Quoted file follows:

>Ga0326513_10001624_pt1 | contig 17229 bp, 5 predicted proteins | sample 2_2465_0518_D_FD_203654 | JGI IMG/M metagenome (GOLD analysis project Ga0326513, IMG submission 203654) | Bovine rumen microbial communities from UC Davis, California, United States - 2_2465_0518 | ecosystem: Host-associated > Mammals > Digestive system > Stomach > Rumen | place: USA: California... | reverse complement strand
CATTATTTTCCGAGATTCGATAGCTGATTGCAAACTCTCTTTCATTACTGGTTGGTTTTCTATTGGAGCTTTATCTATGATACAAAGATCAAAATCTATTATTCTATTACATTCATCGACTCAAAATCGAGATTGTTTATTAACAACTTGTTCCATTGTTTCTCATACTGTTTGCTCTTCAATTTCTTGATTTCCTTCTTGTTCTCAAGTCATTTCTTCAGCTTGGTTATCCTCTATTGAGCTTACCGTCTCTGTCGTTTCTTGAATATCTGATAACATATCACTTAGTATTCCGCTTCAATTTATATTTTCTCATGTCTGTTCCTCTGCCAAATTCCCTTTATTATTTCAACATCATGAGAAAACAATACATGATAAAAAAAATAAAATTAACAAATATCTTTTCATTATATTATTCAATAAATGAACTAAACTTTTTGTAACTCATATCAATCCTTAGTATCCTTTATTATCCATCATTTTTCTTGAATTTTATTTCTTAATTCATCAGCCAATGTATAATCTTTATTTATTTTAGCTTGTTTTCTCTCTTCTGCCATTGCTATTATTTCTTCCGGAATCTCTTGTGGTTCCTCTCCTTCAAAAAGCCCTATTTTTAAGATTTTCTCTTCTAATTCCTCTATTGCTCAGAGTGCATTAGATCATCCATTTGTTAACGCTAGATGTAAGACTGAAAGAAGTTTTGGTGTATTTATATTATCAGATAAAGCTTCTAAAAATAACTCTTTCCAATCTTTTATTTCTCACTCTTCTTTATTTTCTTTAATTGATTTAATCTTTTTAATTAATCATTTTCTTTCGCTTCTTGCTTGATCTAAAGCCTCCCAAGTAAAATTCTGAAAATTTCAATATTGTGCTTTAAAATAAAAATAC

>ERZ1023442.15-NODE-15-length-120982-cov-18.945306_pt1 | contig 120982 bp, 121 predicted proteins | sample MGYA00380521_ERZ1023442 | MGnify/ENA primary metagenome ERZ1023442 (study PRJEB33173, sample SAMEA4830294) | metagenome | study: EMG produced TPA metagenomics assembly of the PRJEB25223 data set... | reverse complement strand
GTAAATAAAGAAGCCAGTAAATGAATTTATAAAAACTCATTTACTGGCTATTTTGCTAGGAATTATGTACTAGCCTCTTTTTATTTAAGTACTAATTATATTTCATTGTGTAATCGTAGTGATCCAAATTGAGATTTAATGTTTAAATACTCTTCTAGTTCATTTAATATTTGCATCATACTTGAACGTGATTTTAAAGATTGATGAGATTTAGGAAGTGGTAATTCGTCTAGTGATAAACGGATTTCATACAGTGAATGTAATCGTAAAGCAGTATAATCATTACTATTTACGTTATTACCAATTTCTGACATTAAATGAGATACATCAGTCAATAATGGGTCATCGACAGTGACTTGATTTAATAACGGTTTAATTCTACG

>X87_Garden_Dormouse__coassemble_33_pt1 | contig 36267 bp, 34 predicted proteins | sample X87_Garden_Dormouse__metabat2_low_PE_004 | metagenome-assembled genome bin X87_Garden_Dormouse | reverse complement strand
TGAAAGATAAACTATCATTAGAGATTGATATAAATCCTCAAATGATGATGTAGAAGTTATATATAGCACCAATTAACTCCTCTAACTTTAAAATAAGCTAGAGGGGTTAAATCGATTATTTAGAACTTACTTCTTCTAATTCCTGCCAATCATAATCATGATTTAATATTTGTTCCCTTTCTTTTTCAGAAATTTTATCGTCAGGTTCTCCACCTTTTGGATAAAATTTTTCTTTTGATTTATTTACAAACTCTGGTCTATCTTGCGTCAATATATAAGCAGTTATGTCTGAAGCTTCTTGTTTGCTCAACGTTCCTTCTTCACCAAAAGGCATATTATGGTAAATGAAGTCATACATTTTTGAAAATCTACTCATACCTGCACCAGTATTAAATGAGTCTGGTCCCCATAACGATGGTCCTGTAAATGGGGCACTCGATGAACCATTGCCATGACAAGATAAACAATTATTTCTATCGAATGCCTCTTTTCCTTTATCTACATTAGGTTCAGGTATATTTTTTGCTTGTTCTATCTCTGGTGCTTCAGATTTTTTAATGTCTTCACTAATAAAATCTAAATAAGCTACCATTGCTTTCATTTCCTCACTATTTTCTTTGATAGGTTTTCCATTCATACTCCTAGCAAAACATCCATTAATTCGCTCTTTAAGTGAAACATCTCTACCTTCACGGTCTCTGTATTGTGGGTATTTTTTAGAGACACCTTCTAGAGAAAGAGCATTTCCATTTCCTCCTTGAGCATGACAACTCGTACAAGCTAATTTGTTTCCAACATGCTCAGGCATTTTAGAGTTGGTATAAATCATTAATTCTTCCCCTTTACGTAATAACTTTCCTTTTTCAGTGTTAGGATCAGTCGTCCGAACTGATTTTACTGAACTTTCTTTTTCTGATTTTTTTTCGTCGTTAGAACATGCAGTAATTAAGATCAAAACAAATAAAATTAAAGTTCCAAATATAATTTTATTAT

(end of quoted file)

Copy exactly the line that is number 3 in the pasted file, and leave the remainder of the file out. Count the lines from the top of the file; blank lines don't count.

>ERZ1023442.15-NODE-15-length-120982-cov-18.945306_pt1 | contig 120982 bp, 121 predicted proteins | sample MGYA00380521_ERZ1023442 | MGnify/ENA primary metagenome ERZ1023442 (study PRJEB33173, sample SAMEA4830294) | metagenome | study: EMG produced TPA metagenomics assembly of the PRJEB25223 data set... | reverse complement strand